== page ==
The first one is a tutorial on how to make your own waveform necklace. It was developed by David Bizer, a designer living in Berlin, who makes his own 3D-printed jewellery. David suggests recording your voice and using the audio waveform created, but the concept could be applied quite easily to use tidal data instead.

Waveform Necklace. Image is by David Bizer (BY-NC-SA)

Waveform Necklace. Image is by David Bizer (BY-NC-SA)

The second project is the “Time and Tide Bell” by Marcus Vergette. From his website,

“This project is to make a permanent installation of the Time and Tide Bell at the high tide mark at a number of diverse sites around the country, from urban centres to open stretches of coastline. The rise of the water at high tide moves the clapper to strike the bell. Played by the movement of the waves, the bell creates a varying, gentle, musical pattern. As the effect of global warming increases, the periods of bell strikes will become more and more frequent, and as the bell becomes submerged in the rising water the pitch will vary.”

Trinity buoy wharf bell by kenjonbro (CC BY-NC 2.0)

Trinity buoy wharf bell by kenjonbro (CC BY-NC 2.0)

At the moment, there are four bells around the coast of the UK. Vergette intends to install 12 in total. The photo is of the Trinity Buoy Wharf bell at Greenwich, London, near the Prime Meridian. According to the website:

“One of this bell’s potential meanings is as a time-piece or time-marker, both in the way the bell is rung by the movement of the sea at high tide daily, and as a long time marker of sea levels and present shoreline. This site is where lighthouse keepers were trained and navigation buoys were made.”

Here’s a video clip of the bell in action from YouTube.

If you know of any other artistic uses of the tide, please get in touch.

British Weather!

This week, torrential rain and strong winds combined to create severe flooding in a number of regions across the UK.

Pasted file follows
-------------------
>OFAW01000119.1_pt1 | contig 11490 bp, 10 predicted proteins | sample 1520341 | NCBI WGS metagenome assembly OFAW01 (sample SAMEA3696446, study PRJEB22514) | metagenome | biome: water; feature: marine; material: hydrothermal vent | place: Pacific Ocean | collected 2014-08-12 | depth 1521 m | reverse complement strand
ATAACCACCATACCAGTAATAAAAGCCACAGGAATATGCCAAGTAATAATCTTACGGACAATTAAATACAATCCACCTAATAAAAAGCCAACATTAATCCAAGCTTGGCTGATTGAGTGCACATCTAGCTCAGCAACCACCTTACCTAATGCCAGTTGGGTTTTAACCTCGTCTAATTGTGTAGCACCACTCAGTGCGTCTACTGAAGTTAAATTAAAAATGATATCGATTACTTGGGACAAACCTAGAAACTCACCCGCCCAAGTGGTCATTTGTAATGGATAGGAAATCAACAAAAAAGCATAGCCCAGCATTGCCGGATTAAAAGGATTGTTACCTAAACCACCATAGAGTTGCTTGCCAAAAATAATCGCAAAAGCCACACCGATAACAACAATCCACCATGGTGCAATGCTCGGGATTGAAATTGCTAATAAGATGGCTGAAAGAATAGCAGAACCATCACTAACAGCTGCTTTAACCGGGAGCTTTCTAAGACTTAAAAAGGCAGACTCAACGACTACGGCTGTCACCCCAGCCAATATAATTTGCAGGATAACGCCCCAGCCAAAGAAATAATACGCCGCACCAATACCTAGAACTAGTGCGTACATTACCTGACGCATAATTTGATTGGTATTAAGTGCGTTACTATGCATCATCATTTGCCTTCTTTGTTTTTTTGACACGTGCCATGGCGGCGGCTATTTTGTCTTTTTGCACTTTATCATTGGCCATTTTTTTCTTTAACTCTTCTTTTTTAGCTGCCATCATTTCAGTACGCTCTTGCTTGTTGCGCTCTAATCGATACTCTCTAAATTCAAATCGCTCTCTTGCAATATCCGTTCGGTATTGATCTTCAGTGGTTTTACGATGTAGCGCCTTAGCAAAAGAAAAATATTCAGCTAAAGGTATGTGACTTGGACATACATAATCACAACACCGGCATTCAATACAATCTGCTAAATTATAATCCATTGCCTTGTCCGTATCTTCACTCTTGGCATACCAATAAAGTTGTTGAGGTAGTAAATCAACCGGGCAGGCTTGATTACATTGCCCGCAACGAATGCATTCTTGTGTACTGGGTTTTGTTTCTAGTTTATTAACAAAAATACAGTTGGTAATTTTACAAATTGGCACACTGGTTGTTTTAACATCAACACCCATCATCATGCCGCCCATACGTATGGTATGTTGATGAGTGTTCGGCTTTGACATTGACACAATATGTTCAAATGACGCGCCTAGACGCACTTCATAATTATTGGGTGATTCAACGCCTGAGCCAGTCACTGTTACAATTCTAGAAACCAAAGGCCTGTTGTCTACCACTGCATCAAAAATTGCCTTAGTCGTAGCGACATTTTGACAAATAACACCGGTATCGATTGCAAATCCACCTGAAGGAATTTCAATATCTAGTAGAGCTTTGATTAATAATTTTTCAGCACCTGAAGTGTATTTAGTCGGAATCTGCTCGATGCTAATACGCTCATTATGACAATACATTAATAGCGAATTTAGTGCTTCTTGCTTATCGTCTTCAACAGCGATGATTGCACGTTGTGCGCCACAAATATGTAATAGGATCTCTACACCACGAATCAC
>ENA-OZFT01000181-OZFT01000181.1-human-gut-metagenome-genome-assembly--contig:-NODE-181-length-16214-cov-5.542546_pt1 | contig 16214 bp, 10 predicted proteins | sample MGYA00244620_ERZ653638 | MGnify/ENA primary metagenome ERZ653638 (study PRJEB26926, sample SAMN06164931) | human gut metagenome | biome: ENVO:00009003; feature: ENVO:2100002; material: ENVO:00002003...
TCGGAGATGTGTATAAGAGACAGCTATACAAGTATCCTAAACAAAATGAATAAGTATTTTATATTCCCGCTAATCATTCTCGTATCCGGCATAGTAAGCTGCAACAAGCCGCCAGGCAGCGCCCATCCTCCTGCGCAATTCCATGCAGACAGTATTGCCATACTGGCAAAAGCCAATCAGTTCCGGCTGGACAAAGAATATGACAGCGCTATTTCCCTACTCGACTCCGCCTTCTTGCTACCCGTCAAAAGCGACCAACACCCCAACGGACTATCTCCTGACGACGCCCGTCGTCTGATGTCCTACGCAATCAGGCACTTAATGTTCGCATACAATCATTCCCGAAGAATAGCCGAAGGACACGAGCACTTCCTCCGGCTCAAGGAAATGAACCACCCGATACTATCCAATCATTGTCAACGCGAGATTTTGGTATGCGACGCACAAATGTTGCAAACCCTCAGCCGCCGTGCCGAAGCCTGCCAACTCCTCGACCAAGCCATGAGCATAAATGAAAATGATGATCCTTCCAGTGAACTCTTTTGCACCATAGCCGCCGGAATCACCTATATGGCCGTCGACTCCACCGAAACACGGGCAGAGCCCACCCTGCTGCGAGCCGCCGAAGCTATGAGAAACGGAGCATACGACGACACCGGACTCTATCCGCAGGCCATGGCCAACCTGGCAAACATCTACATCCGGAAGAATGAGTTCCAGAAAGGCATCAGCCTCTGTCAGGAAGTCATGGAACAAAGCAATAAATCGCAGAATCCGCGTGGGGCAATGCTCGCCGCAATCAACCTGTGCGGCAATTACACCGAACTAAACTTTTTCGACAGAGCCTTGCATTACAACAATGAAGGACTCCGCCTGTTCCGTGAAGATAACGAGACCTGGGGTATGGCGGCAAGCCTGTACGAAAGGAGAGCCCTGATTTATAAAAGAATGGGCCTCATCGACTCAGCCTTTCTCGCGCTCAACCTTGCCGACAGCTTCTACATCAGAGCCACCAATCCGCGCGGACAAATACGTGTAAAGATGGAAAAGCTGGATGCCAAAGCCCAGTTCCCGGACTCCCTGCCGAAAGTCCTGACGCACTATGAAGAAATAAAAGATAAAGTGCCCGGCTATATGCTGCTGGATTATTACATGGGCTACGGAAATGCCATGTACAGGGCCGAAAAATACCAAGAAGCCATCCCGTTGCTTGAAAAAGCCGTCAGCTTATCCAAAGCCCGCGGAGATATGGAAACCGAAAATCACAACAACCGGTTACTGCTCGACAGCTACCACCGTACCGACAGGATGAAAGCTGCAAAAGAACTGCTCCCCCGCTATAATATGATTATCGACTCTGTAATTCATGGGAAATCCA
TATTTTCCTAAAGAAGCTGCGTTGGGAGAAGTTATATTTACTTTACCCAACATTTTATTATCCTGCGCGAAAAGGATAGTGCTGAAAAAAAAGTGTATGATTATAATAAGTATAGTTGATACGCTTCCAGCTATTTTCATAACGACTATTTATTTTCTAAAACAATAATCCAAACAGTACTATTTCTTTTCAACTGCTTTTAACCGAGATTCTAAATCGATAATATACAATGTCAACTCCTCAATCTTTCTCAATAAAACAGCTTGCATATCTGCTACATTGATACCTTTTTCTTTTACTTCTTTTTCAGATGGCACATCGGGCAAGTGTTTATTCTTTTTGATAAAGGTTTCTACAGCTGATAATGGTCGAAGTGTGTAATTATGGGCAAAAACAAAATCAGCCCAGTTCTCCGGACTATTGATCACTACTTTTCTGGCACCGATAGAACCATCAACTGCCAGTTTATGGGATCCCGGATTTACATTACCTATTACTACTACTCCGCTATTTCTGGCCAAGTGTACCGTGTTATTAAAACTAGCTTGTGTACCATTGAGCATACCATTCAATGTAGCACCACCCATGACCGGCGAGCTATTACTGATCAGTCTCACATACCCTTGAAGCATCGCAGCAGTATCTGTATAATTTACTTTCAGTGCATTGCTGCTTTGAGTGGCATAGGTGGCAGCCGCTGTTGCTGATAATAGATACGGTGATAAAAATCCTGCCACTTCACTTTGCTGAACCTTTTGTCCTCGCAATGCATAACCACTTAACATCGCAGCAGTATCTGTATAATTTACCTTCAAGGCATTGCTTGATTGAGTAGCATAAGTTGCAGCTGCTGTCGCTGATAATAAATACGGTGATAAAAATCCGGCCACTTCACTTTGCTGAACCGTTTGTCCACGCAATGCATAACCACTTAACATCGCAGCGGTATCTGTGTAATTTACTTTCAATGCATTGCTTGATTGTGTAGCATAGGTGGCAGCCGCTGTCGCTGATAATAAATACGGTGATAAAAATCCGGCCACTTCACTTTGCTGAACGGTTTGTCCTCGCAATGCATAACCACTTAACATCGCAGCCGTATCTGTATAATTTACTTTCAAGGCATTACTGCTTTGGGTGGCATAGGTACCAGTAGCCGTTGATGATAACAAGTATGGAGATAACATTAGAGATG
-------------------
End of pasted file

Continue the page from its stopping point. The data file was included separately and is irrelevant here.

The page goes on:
These floods have mainly been caused by the heavy rain. The most dramatic inundation from the sea, so far, may have been the sea foam pushed on shore near Aberdeen, a result of high winds blowing shoreward from a choppy sea. However, flood forecasters have been keeping a particularly close watch on the elevated levels of tidal rivers, which could be catastrophic when combined with a high tide.

A stormy sea

According to the Environment Agency (EA), coastal flooding is flooding that “results from a combination of high tides and stormy conditions. If low atmospheric pressure coincides with a high tide, a tidal surge may happen, which can cause serious flooding.

Sea level data can help our understanding of coastal flooding in a number of ways. The Met Office runs a computer surge model (PDF), which incorporates modern real-time tide gauge data and will alert the EA if the forecast comes close to a danger level.

Historic tide gauge data is useful for ascertaining the frequency of storm events. These data can be used in planning future flood defence measures. The EA ran the Thames Estuary 2100 project to develop a long-term tidal flood risk management plan for London and the Thames estuary. Historic sea level data from 6 tide gauges along the Thames was quality controlled by BODC and used in the project.

Sea Level Data at the Olympics

Sailing boats

Sailing relies on accurate tidal data recording

Britain’s triple Olympic sailing gold medallist Ben Ainslie has been quoted as saying:

“When I started sailing as a youngster, trying to qualify for the Olympics at Atlanta in 1996, there was no funding in place at all. When I received the Olympic funding in 1997-98, it effectively gave me an extra £20,000 a year as a top performer. I have absolutely no doubt in my mind that sailing and all the Olympic sports would be a lot poorer without that level of investment. Looking at the sport we had then compared to the sport we have now it’s almost unrecognisable: all the physio, support on the water, meteorology and tidal analysis is there because of the cash we get now.”

As part of their preparation for major events, Olympic sailing teams gather detailed information about the local sea conditions (currents and tides), to give them every possible advantage on the day. The custom tidal analyses the teams use require quality-controlled sea level data.

It would be nice to think that perhaps the NTSLF tide gauge at Weymouth may have helped provide data for the tidal analyses that allowed our athletes to sail to victory.

During the Olympics, the Met Office are generating daily forecasts of tidal information for the race area.

Predicting the Future (using historic sea level data)